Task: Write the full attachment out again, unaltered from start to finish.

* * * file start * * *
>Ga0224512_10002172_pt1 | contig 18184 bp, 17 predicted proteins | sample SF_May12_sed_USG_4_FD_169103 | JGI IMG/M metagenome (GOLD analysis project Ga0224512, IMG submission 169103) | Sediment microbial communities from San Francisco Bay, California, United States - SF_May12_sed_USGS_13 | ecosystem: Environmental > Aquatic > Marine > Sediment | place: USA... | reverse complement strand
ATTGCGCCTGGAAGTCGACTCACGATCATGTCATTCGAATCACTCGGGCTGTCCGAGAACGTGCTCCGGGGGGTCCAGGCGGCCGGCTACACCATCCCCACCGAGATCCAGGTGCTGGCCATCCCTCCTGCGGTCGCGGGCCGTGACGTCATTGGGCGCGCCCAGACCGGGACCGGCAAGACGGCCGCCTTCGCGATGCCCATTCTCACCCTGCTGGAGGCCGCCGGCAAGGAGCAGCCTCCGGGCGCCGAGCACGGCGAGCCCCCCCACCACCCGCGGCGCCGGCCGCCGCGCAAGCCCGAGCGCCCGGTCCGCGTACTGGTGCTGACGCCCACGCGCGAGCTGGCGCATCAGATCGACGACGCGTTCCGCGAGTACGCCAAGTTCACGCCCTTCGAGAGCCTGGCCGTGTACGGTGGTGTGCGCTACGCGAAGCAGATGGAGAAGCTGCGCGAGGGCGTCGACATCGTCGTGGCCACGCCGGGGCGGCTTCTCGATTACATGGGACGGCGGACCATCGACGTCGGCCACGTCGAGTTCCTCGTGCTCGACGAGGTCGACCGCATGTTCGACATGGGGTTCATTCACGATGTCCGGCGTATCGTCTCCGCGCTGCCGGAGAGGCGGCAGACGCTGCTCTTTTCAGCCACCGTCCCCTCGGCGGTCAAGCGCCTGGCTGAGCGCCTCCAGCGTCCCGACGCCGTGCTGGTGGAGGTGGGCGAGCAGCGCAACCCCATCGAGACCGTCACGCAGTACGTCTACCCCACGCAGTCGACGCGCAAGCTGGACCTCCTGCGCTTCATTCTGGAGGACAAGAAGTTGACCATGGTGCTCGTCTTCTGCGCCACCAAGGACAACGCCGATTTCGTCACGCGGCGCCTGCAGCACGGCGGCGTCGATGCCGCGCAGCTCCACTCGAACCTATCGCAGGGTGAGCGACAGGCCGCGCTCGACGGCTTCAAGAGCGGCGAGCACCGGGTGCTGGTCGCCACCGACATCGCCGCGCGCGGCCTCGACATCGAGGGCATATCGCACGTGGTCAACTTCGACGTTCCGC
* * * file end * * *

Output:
>Ga0224512_10002172_pt1 | contig 18184 bp, 17 predicted proteins | sample SF_May12_sed_USG_4_FD_169103 | JGI IMG/M metagenome (GOLD analysis project Ga0224512, IMG submission 169103) | Sediment microbial communities from San Francisco Bay, California, United States - SF_May12_sed_USGS_13 | ecosystem: Environmental > Aquatic > Marine > Sediment | place: USA... | reverse complement strand
ATTGCGCCTGGAAGTCGACTCACGATCATGTCATTCGAATCACTCGGGCTGTCCGAGAACGTGCTCCGGGGGGTCCAGGCGGCCGGCTACACCATCCCCACCGAGATCCAGGTGCTGGCCATCCCTCCTGCGGTCGCGGGCCGTGACGTCATTGGGCGCGCCCAGACCGGGACCGGCAAGACGGCCGCCTTCGCGATGCCCATTCTCACCCTGCTGGAGGCCGCCGGCAAGGAGCAGCCTCCGGGCGCCGAGCACGGCGAGCCCCCCCACCACCCGCGGCGCCGGCCGCCGCGCAAGCCCGAGCGCCCGGTCCGCGTACTGGTGCTGACGCCCACGCGCGAGCTGGCGCATCAGATCGACGACGCGTTCCGCGAGTACGCCAAGTTCACGCCCTTCGAGAGCCTGGCCGTGTACGGTGGTGTGCGCTACGCGAAGCAGATGGAGAAGCTGCGCGAGGGCGTCGACATCGTCGTGGCCACGCCGGGGCGGCTTCTCGATTACATGGGACGGCGGACCATCGACGTCGGCCACGTCGAGTTCCTCGTGCTCGACGAGGTCGACCGCATGTTCGACATGGGGTTCATTCACGATGTCCGGCGTATCGTCTCCGCGCTGCCGGAGAGGCGGCAGACGCTGCTCTTTTCAGCCACCGTCCCCTCGGCGGTCAAGCGCCTGGCTGAGCGCCTCCAGCGTCCCGACGCCGTGCTGGTGGAGGTGGGCGAGCAGCGCAACCCCATCGAGACCGTCACGCAGTACGTCTACCCCACGCAGTCGACGCGCAAGCTGGACCTCCTGCGCTTCATTCTGGAGGACAAGAAGTTGACCATGGTGCTCGTCTTCTGCGCCACCAAGGACAACGCCGATTTCGTCACGCGGCGCCTGCAGCACGGCGGCGTCGATGCCGCGCAGCTCCACTCGAACCTATCGCAGGGTGAGCGACAGGCCGCGCTCGACGGCTTCAAGAGCGGCGAGCACCGGGTGCTGGTCGCCACCGACATCGCCGCGCGCGGCCTCGACATCGAGGGCATATCGCACGTGGTCAACTTCGACGTTCCGC